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PLENTY, plen'ti, _n._ a full supply: all that can be needed: abundance.--_adj._ being in abundance.--_adj._ PLEN'T[=E]OUS, fully sufficient: abundant: fruitful: well provided: rich: (_B._) giving plentifully.--_adv._ PLEN'T[=E]OUSLY.--_n._ PLEN'T[=E]OUSNESS.--_adj._ PLEN'TIFUL, copious: abundant: yielding abundance.--_adv._ PLEN'TIFULLY.--_n._ PLEN'TIFULNESS.--HORN OF PLENTY (see HORN). [O. Fr.

_plente_--L. _plenus_, full.]

PLEONASM, pl[=e]'o-nazm, _n._ use of more words than are necessary: (_rhet._) a redundant expression.--_n._ PL[=E]'ONAST, one who is given to pleonasm.--_adjs._ PLEONAS'TIC, -AL, redundant: using too many words.--_adv._ PLEONAS'TICALLY. [Gr. _pleonasmos_--_plei[=o]n_, more.]

PLEROMA, pl[=e]-r[=o]'ma, _n._ fullness: abundance: in Gnosticism, divine being, including all aeons which emanate from it. [Gr.,--_pl[=e]r[=e]s_, full.]

PLEROPHORY, pl[=e]-rof'[=o]-ri, _n._ full conviction.--Also PLEROPH[=O]'RIA.

PLESH, plesh, _n._ (_Spens._) a plash, a pool of water.

PLESIOMORPHISM, pl[=e]-si-[=o]-mor'fizm, _n._ the property of certain substances of crystallising in similar forms while unlike in chemical composition--also _Isogonism_.--_adjs._ PLESIOMOR'PHIC, PLESIOMOR'PHOUS.

PLESIOSAURUS, pl[=e]-zi-o-saw'rus, _n._ the type or leading genus of a family (_Plesiosauridae_) of fossil sea-reptiles, which are characteristic of the Mesozoic systems. [Gr. _pl[=e]sios_, near, _sauros_, lizard.]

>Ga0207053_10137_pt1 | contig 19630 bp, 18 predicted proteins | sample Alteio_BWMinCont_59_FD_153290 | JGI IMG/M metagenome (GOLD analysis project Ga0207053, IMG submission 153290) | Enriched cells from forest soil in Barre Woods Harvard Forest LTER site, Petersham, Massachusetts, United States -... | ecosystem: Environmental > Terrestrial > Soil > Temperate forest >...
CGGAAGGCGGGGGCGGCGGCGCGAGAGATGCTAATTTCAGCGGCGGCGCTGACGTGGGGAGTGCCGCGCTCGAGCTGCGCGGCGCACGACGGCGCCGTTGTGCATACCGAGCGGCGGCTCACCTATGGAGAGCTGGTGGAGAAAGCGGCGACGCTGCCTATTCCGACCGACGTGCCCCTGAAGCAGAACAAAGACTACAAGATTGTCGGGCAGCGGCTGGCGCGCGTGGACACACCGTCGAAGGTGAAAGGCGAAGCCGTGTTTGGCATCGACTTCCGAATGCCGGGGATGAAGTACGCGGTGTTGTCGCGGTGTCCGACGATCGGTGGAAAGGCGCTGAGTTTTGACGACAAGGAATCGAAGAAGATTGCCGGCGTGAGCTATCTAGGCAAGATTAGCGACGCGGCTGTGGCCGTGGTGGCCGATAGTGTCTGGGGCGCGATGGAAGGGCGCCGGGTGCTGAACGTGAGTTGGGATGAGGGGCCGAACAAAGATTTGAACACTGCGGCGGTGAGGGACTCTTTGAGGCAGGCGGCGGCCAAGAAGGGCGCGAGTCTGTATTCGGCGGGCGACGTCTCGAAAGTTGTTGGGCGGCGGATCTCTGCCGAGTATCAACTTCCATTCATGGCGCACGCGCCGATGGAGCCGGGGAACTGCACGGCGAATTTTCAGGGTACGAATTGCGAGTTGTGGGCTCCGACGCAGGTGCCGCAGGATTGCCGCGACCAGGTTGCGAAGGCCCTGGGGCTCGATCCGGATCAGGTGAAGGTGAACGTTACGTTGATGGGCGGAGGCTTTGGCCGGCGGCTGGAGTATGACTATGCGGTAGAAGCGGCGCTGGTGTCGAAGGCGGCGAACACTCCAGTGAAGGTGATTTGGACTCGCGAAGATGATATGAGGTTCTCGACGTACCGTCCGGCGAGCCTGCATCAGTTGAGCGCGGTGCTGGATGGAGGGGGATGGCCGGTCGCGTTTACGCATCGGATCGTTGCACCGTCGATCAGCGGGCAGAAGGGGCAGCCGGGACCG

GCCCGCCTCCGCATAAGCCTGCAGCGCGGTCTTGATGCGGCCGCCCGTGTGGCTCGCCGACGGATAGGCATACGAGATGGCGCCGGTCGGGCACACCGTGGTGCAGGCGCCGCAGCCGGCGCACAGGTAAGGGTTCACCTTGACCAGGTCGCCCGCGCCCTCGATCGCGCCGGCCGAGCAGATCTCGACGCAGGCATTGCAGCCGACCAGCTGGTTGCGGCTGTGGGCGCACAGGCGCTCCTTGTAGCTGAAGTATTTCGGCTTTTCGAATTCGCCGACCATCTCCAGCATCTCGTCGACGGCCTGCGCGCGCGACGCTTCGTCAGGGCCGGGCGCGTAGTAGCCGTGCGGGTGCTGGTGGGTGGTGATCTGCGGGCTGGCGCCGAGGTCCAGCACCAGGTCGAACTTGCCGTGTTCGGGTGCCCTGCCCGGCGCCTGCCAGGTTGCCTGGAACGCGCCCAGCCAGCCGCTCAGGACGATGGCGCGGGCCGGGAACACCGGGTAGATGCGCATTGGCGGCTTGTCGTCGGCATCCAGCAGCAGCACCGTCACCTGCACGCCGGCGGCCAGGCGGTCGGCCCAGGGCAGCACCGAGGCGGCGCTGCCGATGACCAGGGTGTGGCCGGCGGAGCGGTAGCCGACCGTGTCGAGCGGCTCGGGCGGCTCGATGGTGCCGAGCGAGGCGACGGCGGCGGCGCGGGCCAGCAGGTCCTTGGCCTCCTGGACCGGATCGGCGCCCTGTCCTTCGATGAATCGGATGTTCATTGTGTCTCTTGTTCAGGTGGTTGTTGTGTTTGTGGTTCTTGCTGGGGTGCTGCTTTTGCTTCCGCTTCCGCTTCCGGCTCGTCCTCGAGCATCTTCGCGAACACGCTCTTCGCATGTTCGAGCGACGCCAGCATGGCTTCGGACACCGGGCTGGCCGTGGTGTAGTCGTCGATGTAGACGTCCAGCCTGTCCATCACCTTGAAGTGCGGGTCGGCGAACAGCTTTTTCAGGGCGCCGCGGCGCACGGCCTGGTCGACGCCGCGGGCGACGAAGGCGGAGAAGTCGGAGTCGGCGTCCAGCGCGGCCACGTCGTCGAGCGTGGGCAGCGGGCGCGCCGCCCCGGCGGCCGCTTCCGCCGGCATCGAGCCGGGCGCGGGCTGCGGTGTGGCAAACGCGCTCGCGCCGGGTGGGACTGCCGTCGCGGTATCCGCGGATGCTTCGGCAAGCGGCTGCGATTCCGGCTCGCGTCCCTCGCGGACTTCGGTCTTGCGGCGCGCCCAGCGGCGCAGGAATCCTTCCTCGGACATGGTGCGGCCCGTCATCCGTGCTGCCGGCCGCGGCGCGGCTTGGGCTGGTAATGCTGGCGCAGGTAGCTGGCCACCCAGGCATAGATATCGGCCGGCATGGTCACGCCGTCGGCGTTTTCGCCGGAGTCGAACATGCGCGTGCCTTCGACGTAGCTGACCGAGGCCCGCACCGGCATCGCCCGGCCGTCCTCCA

PLETHORA, pleth'o-ra, _n._ excessive fullness of blood: over-fullness in any way.--_adjs._ PLETHORE'TIC, PLETHOR'IC, -AL, afflicted with plethora: superabundant: turgid.--_adv._ PLETHOR'ICALLY. [Gr. _pl[=e]th[=o]r[=e]_, fullness--_pleos_, full.]

PLEUGH, pl[=u]h, _n._ (_Scot._) a plough.--_n._ PLEUGH'-PAID'LE (_Scot._), a small spade or 'paddle' for cleaning a plough.

PLEURA, pl[=oo]'ra, _n._ a delicate serous membrane which covers the lungs and lines the cavity of the chest:--_pl._ PLEU'Rae.--_adj._ PLEU'RAL.--_ns._ PLEURAPOPH'YSIS, a lateral process of a vertebra, with the morphological character of a rib:--_pl._ PLEURAPOPH'YSES; PLEURENCH'YMA (_bot._), the woody tissue of plants; PLEU'RISY, inflammation of the pleura, the investing membrane of the lung; PLEU'RISY-ROOT, a plant common in the United States, of which the root has medicinal repute, the infusion being used as a diaphoretic and expectorant.--_adjs._ PLEURIT'IC, -AL, pertaining to, or affected with, pleurisy: causing pleurisy.--_ns._ PLEUR[=I]'TIS, pleurisy; PLEURODYN'IA, neuralgia of the chest-wall, which may simulate closely the pain of pleurisy; PLEU'RO-PNEUM[=O]'NIA, inflammation of the pleura and lungs, a contagious disease peculiar to cattle. [Gr., a rib.]

PLEURONECTIDae, pl[=oo]-ro-nek'ti-d[=e], a family of flat-fishes, the flounders. [Gr. _pleura_, the side, _n[=e]kt[=e]s_, a swimmer.]

PLEXIMETER, pleks-im'e-t[.e]r, _n._ a small plate of something hard and elastic, placed on the body, to receive the tap of the fingers or of the hammer in examination by percussion--also PLEXOM'ETER.--_adj._ PLEXIMET'RIC. [Gr. _pl[=e]xis_, a striking--_pl[=e]ssein_, to strike, _metron_, a measure.]

PLEXURE, pleks'[=u]r, _n._ the act or process of weaving together: that which is woven together.--_adj._ PLEX'IFORM, in the form of network: formed into a plexus.--_n._ PLEX'US, a number of things, as veins, nerves, &c., woven together: a network: (_anat._) an interlacing of nerves, vessels, or fibres. [L. _plexus_, a twining--_plect[)e]re_, _plexum_, to twine.]